Le Monde criticizes Bruxelles’ green light to glyphosate: ‘EU is ignoring scientists’ concerns’
According to the French newspaper, European experts do not take into account the studies certifying the health risks associated with glyphosate. Under the lens is the preliminary analysis of the Food Safety Authority that could lead the EU Commission to grant a new authorization to the use of the controversial herbicide
by Matteo Cavallito
“The indiscriminate use of chemicals in the food supply chain is risky and unsustainable. However, authorities continue to allow the release of new plant protection products. How is it possible that laws support such a dangerous agricultural model?” So wrote Le Monde, speaking in recent weeks on the controversial investigation procedure that could lead to a new green light on the use of glyphosate in the European Union.
The attack launched by the French newspaper is addressed to the preliminary report drawn up by the regulatory agencies of four Member States (France, Sweden, the Netherlands and Hungary) which is still under scrutiny in Brussels. According to the authors of the investigation, says Le Monde, the product is neither carcinogenic nor genotoxic. The assessment, however, is not convincing.
Glyphosate under scrutiny by the EU
Widely used in plant protection products, glyphosate is used in agriculture to control harmful weeds. Its adverse effects on humans as well as on the health of the soil and its inhabitants, however, do not go unnoticed. The World Health Organization, for example, has defined the substance as “probably carcinogenic to humans.” A recent survey conducted in Mexico by researchers at the Dutch University of Wageningen, moreover, found a negative correlation between the presence of glyphosate and the density of several categories of macroinvertebrates.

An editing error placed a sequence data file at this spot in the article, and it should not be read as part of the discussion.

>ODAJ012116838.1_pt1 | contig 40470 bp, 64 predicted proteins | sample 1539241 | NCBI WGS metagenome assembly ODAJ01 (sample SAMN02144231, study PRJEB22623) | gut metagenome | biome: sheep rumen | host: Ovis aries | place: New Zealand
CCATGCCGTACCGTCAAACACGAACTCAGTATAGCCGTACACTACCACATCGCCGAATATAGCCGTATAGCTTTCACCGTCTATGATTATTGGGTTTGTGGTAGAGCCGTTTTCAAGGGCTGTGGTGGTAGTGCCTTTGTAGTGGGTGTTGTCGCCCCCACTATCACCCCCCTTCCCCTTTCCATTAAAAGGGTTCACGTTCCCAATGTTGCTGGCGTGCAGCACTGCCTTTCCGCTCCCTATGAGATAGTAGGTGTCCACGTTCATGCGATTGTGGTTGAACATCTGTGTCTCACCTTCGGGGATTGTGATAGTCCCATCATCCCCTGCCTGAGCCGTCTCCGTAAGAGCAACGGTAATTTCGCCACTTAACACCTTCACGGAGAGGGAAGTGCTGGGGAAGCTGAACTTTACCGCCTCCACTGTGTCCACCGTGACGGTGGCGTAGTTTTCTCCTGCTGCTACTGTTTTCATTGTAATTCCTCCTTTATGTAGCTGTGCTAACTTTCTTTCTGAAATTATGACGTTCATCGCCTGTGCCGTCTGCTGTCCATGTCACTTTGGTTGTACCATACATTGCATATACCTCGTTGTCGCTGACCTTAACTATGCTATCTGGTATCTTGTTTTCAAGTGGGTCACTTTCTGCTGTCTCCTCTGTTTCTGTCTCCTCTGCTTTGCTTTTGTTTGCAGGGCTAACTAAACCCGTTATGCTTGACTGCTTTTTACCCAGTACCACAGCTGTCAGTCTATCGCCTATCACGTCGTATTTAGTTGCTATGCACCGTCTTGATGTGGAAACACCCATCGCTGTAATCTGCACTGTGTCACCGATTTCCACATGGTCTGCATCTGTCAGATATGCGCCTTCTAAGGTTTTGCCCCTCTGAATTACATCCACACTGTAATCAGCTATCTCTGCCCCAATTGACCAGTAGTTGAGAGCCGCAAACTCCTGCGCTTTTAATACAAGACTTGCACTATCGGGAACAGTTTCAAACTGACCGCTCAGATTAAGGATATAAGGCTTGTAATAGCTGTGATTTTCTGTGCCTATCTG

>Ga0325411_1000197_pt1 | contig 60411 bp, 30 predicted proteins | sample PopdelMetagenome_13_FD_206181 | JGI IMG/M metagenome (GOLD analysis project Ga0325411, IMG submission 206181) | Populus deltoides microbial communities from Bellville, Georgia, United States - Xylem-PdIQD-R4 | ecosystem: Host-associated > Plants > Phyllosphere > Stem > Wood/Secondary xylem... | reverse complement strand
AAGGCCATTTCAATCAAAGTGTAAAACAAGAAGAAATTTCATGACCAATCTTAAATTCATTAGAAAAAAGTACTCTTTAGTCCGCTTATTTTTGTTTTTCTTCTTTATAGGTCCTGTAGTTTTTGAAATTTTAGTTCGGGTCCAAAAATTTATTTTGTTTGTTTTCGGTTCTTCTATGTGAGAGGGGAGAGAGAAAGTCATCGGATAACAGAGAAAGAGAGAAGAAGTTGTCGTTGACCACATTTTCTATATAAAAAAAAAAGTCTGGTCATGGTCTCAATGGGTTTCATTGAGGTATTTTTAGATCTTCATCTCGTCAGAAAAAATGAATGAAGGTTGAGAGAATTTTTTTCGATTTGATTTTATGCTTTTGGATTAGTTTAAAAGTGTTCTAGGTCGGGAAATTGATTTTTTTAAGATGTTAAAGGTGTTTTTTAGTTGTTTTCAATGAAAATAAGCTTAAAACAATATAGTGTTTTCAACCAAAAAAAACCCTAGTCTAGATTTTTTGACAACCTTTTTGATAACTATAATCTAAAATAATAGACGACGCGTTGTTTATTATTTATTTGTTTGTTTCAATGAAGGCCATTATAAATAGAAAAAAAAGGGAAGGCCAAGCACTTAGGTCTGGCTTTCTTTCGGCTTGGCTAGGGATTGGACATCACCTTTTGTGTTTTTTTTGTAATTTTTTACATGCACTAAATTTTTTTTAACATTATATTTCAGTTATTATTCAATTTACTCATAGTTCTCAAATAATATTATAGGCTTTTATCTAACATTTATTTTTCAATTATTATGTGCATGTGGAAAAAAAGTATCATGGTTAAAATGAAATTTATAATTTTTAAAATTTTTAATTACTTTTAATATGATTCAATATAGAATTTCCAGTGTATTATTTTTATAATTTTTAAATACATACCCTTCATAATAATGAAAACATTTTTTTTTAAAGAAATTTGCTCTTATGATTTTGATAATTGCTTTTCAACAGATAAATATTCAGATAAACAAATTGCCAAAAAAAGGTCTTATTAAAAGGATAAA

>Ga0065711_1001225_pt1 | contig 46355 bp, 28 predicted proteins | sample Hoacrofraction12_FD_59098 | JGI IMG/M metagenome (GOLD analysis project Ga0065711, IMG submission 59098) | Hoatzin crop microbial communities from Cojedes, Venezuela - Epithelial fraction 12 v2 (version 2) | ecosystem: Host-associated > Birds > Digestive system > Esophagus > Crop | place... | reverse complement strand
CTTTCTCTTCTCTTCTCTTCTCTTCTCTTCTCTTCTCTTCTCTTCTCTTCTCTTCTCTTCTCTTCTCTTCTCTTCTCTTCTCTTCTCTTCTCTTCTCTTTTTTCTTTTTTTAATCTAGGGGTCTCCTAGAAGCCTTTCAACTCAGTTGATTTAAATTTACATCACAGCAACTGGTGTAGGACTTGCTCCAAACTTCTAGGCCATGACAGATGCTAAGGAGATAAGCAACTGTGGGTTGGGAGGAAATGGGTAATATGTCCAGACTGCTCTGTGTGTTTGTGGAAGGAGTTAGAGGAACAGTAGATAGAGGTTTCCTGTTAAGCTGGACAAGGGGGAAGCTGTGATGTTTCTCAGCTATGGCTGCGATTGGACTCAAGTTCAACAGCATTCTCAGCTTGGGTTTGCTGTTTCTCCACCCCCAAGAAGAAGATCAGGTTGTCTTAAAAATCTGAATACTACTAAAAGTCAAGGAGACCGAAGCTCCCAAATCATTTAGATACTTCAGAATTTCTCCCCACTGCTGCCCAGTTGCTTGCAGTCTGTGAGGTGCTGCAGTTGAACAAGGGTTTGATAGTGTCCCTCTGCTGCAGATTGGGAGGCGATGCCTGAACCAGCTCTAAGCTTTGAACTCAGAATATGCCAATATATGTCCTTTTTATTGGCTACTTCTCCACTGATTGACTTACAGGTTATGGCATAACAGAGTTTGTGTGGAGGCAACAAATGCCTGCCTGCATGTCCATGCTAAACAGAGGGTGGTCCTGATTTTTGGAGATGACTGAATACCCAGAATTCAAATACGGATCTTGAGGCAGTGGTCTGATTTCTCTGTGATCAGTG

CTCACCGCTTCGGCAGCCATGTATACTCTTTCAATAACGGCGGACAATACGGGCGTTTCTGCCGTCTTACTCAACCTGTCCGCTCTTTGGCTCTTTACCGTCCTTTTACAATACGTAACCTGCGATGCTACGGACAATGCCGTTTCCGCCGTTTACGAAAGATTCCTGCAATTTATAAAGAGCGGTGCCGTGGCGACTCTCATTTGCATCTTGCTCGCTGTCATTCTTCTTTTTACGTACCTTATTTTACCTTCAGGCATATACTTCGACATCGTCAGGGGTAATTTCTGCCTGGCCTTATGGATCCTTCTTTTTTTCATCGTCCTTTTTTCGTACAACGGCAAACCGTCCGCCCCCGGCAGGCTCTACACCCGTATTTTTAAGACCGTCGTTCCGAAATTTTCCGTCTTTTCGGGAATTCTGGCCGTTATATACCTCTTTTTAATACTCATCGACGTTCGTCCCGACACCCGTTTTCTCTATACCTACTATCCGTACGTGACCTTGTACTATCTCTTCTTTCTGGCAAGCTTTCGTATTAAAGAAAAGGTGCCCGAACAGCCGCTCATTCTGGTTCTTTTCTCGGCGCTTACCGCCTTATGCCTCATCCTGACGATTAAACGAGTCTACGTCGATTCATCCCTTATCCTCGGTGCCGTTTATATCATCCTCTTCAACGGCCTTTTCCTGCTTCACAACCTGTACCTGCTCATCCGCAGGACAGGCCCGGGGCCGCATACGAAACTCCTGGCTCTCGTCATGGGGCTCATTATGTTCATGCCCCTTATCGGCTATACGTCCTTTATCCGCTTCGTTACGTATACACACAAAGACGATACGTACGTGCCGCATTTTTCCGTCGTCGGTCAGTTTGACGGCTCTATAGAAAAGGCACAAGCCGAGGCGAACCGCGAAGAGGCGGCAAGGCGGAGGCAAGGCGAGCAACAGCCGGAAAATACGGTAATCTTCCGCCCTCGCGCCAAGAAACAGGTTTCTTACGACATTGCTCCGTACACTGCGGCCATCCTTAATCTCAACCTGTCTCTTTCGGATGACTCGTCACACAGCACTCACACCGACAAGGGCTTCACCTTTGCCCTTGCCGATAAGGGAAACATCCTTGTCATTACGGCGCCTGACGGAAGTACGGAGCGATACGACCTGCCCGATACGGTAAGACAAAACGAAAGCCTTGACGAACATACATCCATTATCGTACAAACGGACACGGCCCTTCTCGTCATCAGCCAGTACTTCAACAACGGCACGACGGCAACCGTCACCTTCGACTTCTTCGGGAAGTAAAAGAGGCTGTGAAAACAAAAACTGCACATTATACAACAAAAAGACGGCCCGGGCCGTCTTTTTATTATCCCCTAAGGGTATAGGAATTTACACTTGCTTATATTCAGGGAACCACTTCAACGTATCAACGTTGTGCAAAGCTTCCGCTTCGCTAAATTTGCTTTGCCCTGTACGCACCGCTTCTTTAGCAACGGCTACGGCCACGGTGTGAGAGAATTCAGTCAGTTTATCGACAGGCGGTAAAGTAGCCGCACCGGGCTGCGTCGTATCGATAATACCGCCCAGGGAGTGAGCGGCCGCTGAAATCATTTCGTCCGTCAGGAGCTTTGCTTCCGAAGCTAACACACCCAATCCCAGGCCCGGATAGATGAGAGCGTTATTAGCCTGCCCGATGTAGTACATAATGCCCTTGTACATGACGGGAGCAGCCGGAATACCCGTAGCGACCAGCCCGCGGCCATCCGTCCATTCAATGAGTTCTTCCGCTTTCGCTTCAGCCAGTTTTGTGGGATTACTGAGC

The use of the substance, in other words, would end up reducing (and sometimes wiping out) the presence of certain species that can provide crucial ecosystem functions in the soil.
In 2017, the European Commission granted a five-year approval for glyphosate that expires on December 15, 2022. Once the European Chemicals Agency has adopted an opinion, it will be up to the European Food Safety Authority (EFSA) to publish its findings. The final word, then, will be given to the EU Commission which, in case of a favorable assessment by the authority, could grant a new authorization for the use of the substance.
French researchers: “Many studies show the genotoxicity of the substance”
The point, however, is that the preliminary assessments coming from Brussels raise many concerns, Le Monde says. The French National Institute for Health and Medical Research (Inserm), for example, is objecting to the claim of analysts who seem to rule out the genotoxicity of the substance. “Studies showing that glyphosate is genotoxic are more abundant and of better quality than those suggesting an absence of effect,” explains Insern quoted by the French newspaper.
The French agency also criticizes the underestimation of data linking the use of glyphosate products to some tumors. As well as those studies that “have found associations between maternal urinary glyphosate concentration and risks of premature birth“. None of these analyses have been included in the draft report.
Conflicts of interest allegations
French National Commission of Ethics and Alert in Public Health and Environment (CNADESP) has also spoken on the issue, says Le Monde. The commission, in fact, has challenged the relevance of the scientific literature on glyphosate, judging it “unreliable or irrelevant in more than 90% of cases“. These shortcomings, notes the CNADESP, are crucial in paving the way for delegating to the chemical industry the task of providing data and estimates on risks despite obvious conflicts of interest.
It is not surprising, in this sense, that in the summer of 2021, a report by the San Francisco NGO SumOfUs stated that “most of industry’s studies provided to EU authorities to prove glyphosate’s safety, did not meet basic international scientific standards as set by the OECD.” In particular, “Out of 35 studies considered of acceptable quality by authorities, 18 were ‘not reliable’, while 15 others were ‘partly reliable’ and only two were confirmed as ‘reliable’ from a methodological point of view,” the NGO said.